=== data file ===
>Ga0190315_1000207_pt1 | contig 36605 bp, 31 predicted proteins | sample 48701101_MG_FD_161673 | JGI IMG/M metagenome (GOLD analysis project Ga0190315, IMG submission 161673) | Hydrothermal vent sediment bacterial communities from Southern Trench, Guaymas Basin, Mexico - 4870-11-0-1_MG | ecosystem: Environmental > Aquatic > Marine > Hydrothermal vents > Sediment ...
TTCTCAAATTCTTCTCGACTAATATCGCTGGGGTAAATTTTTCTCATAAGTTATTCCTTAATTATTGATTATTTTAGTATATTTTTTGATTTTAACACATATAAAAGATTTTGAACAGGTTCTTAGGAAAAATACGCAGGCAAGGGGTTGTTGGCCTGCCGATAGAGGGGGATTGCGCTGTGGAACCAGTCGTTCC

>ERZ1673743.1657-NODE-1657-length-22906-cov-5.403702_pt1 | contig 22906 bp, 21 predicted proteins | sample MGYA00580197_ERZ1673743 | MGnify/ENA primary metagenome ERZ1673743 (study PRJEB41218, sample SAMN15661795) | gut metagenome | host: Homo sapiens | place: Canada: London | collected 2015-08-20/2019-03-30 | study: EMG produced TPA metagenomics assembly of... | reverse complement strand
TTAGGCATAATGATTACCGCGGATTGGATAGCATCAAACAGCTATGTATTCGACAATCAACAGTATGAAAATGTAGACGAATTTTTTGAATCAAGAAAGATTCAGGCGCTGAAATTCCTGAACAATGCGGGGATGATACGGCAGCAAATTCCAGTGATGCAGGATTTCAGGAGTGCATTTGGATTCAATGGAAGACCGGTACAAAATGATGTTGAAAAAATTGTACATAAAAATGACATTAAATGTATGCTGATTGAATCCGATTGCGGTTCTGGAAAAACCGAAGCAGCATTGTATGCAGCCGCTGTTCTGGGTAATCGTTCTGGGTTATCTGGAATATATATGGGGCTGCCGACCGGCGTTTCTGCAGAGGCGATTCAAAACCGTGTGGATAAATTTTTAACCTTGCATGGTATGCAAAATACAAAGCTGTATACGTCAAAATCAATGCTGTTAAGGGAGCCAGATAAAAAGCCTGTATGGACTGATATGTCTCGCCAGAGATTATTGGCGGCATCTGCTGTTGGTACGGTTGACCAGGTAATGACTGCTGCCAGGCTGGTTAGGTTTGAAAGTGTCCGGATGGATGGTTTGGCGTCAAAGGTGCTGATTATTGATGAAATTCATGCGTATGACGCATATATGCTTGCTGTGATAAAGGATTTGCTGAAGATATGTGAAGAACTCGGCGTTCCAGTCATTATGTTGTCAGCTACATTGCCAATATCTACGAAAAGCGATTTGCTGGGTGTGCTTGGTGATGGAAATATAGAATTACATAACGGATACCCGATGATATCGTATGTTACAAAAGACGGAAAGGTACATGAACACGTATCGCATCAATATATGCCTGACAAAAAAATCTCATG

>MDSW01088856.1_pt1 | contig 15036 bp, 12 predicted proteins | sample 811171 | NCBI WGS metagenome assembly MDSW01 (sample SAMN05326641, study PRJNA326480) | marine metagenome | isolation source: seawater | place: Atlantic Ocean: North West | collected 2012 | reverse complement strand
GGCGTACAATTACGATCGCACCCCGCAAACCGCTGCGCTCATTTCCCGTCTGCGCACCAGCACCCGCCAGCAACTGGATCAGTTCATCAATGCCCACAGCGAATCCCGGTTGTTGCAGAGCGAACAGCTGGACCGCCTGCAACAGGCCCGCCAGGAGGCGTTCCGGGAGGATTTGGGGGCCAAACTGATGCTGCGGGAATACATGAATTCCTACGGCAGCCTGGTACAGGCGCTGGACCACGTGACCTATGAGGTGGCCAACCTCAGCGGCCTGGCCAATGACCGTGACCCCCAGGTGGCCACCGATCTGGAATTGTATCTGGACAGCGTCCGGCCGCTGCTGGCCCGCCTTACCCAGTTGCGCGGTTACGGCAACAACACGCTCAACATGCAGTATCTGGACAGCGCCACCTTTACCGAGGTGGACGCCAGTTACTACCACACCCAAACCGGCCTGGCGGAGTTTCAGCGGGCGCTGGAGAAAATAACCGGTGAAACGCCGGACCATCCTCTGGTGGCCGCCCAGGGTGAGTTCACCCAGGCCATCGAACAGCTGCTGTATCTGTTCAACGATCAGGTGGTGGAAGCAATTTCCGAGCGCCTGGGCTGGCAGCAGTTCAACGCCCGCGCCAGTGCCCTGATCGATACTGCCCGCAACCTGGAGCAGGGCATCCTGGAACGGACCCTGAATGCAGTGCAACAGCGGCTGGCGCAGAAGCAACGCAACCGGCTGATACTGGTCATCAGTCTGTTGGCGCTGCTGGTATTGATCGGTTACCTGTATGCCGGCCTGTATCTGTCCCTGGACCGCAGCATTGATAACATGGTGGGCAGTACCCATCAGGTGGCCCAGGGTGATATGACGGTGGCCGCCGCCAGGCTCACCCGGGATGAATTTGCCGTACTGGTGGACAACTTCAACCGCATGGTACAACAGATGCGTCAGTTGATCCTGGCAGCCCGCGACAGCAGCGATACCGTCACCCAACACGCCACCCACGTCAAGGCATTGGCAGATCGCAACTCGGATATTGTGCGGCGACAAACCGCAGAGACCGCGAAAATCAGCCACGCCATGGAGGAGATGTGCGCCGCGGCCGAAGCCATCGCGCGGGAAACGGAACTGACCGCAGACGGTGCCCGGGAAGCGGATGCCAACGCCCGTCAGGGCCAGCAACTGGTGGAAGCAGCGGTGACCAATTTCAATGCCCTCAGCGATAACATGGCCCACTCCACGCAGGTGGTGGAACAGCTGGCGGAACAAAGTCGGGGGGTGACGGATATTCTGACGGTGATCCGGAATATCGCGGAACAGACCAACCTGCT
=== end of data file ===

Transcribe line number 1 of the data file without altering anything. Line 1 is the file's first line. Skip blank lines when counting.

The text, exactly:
>Ga0190315_1000207_pt1 | contig 36605 bp, 31 predicted proteins | sample 48701101_MG_FD_161673 | JGI IMG/M metagenome (GOLD analysis project Ga0190315, IMG submission 161673) | Hydrothermal vent sediment bacterial communities from Southern Trench, Guaymas Basin, Mexico - 4870-11-0-1_MG | ecosystem: Environmental > Aquatic > Marine > Hydrothermal vents > Sediment ...